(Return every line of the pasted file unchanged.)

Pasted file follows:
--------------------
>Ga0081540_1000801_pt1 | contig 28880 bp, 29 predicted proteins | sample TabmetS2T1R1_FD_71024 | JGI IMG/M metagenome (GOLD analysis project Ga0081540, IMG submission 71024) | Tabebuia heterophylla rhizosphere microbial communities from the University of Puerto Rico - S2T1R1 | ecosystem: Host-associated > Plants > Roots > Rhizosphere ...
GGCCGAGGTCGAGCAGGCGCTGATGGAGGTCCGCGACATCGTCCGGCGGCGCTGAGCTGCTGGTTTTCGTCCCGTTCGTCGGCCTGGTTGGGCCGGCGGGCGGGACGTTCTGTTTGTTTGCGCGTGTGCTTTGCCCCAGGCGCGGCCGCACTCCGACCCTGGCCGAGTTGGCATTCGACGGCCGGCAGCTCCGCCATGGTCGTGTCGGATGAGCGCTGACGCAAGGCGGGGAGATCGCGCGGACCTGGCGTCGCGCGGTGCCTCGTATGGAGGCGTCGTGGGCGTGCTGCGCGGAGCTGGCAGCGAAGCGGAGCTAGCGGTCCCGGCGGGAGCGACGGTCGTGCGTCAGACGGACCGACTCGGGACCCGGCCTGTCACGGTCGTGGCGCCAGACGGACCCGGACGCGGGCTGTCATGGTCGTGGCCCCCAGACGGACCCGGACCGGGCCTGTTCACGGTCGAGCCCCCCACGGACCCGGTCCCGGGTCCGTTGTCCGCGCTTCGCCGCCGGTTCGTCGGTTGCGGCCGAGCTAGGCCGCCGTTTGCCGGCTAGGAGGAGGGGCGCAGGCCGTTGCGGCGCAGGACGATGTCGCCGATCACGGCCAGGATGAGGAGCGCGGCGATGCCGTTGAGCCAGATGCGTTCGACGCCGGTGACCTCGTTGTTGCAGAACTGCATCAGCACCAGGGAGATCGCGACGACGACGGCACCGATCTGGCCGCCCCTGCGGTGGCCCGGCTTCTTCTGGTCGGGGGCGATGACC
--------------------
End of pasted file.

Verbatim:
>Ga0081540_1000801_pt1 | contig 28880 bp, 29 predicted proteins | sample TabmetS2T1R1_FD_71024 | JGI IMG/M metagenome (GOLD analysis project Ga0081540, IMG submission 71024) | Tabebuia heterophylla rhizosphere microbial communities from the University of Puerto Rico - S2T1R1 | ecosystem: Host-associated > Plants > Roots > Rhizosphere ...
GGCCGAGGTCGAGCAGGCGCTGATGGAGGTCCGCGACATCGTCCGGCGGCGCTGAGCTGCTGGTTTTCGTCCCGTTCGTCGGCCTGGTTGGGCCGGCGGGCGGGACGTTCTGTTTGTTTGCGCGTGTGCTTTGCCCCAGGCGCGGCCGCACTCCGACCCTGGCCGAGTTGGCATTCGACGGCCGGCAGCTCCGCCATGGTCGTGTCGGATGAGCGCTGACGCAAGGCGGGGAGATCGCGCGGACCTGGCGTCGCGCGGTGCCTCGTATGGAGGCGTCGTGGGCGTGCTGCGCGGAGCTGGCAGCGAAGCGGAGCTAGCGGTCCCGGCGGGAGCGACGGTCGTGCGTCAGACGGACCGACTCGGGACCCGGCCTGTCACGGTCGTGGCGCCAGACGGACCCGGACGCGGGCTGTCATGGTCGTGGCCCCCAGACGGACCCGGACCGGGCCTGTTCACGGTCGAGCCCCCCACGGACCCGGTCCCGGGTCCGTTGTCCGCGCTTCGCCGCCGGTTCGTCGGTTGCGGCCGAGCTAGGCCGCCGTTTGCCGGCTAGGAGGAGGGGCGCAGGCCGTTGCGGCGCAGGACGATGTCGCCGATCACGGCCAGGATGAGGAGCGCGGCGATGCCGTTGAGCCAGATGCGTTCGACGCCGGTGACCTCGTTGTTGCAGAACTGCATCAGCACCAGGGAGATCGCGACGACGACGGCACCGATCTGGCCGCCCCTGCGGTGGCCCGGCTTCTTCTGGTCGGGGGCGATGACC